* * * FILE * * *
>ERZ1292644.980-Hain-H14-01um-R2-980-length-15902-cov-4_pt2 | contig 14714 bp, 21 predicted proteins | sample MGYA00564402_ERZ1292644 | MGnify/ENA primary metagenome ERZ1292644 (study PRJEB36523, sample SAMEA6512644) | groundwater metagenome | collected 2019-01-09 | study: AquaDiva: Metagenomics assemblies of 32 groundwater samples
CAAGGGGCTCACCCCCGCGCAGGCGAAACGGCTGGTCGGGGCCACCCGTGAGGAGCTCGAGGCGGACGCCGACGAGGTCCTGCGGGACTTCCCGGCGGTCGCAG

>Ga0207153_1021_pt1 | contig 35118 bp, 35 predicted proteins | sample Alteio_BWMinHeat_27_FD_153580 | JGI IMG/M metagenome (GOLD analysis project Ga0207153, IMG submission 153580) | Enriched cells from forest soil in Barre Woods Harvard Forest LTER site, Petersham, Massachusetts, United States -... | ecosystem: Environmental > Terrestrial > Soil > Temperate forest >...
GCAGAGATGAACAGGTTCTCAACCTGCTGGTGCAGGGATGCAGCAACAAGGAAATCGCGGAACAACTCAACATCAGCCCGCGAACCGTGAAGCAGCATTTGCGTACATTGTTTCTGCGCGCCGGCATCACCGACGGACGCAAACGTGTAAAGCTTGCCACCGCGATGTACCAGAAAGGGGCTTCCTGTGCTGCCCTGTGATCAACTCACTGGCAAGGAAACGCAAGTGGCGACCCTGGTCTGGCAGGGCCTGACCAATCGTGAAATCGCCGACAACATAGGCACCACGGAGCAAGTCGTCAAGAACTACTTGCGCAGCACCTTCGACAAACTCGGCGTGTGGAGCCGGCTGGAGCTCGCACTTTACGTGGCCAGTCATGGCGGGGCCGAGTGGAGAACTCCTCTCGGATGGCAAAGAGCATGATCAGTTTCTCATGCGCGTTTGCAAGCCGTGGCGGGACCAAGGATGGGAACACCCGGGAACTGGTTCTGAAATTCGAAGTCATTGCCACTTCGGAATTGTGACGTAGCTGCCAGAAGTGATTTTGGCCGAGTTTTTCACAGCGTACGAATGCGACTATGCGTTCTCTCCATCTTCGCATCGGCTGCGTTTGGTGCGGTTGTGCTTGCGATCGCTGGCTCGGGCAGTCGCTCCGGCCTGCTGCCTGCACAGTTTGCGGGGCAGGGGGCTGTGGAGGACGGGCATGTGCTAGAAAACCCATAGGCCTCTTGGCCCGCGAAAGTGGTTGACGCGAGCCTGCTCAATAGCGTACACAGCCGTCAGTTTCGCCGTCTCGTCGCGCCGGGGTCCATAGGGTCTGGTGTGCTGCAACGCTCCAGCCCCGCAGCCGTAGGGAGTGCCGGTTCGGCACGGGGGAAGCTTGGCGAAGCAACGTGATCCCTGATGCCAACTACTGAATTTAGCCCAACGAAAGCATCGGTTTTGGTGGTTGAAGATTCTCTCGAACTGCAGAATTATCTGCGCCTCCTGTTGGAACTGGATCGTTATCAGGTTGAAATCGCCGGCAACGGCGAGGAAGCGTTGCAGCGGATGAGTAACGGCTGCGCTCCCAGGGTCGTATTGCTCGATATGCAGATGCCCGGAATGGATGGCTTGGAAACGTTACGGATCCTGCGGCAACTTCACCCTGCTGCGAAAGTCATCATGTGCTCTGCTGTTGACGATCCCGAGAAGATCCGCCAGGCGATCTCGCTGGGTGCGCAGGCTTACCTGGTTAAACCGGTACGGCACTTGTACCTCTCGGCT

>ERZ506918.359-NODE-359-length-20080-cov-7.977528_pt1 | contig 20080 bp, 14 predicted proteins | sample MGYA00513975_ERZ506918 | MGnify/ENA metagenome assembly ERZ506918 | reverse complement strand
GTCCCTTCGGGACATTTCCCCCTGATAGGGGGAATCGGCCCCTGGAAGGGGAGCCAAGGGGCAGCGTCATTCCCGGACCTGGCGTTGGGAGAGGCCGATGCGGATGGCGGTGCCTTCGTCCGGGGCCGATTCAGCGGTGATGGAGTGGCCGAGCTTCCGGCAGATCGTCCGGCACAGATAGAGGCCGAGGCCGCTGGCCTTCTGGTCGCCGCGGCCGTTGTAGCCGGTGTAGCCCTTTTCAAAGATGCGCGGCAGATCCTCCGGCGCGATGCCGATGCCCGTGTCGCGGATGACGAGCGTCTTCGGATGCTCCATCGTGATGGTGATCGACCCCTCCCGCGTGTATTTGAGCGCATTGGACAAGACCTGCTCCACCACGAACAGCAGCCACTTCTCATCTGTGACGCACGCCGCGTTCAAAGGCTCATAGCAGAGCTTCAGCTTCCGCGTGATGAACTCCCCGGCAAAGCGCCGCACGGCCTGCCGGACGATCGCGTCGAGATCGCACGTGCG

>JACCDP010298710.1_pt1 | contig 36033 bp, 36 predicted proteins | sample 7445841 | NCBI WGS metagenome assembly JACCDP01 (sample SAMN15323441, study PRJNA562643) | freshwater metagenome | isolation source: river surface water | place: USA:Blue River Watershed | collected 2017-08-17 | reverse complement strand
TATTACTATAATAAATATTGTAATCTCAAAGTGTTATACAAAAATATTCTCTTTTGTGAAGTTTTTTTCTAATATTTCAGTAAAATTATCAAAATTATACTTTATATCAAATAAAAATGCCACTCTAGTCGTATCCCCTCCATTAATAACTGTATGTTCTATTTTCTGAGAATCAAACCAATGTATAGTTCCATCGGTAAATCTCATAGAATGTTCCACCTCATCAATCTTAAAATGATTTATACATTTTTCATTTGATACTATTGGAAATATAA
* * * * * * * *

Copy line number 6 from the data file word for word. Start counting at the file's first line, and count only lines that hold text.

GTCCCTTCGGGACATTTCCCCCTGATAGGGGGAATCGGCCCCTGGAAGGGGAGCCAAGGGGCAGCGTCATTCCCGGACCTGGCGTTGGGAGAGGCCGATGCGGATGGCGGTGCCTTCGTCCGGGGCCGATTCAGCGGTGATGGAGTGGCCGAGCTTCCGGCAGATCGTCCGGCACAGATAGAGGCCGAGGCCGCTGGCCTTCTGGTCGCCGCGGCCGTTGTAGCCGGTGTAGCCCTTTTCAAAGATGCGCGGCAGATCCTCCGGCGCGATGCCGATGCCCGTGTCGCGGATGACGAGCGTCTTCGGATGCTCCATCGTGATGGTGATCGACCCCTCCCGCGTGTATTTGAGCGCATTGGACAAGACCTGCTCCACCACGAACAGCAGCCACTTCTCATCTGTGACGCACGCCGCGTTCAAAGGCTCATAGCAGAGCTTCAGCTTCCGCGTGATGAACTCCCCGGCAAAGCGCCGCACGGCCTGCCGGACGATCGCGTCGAGATCGCACGTGCG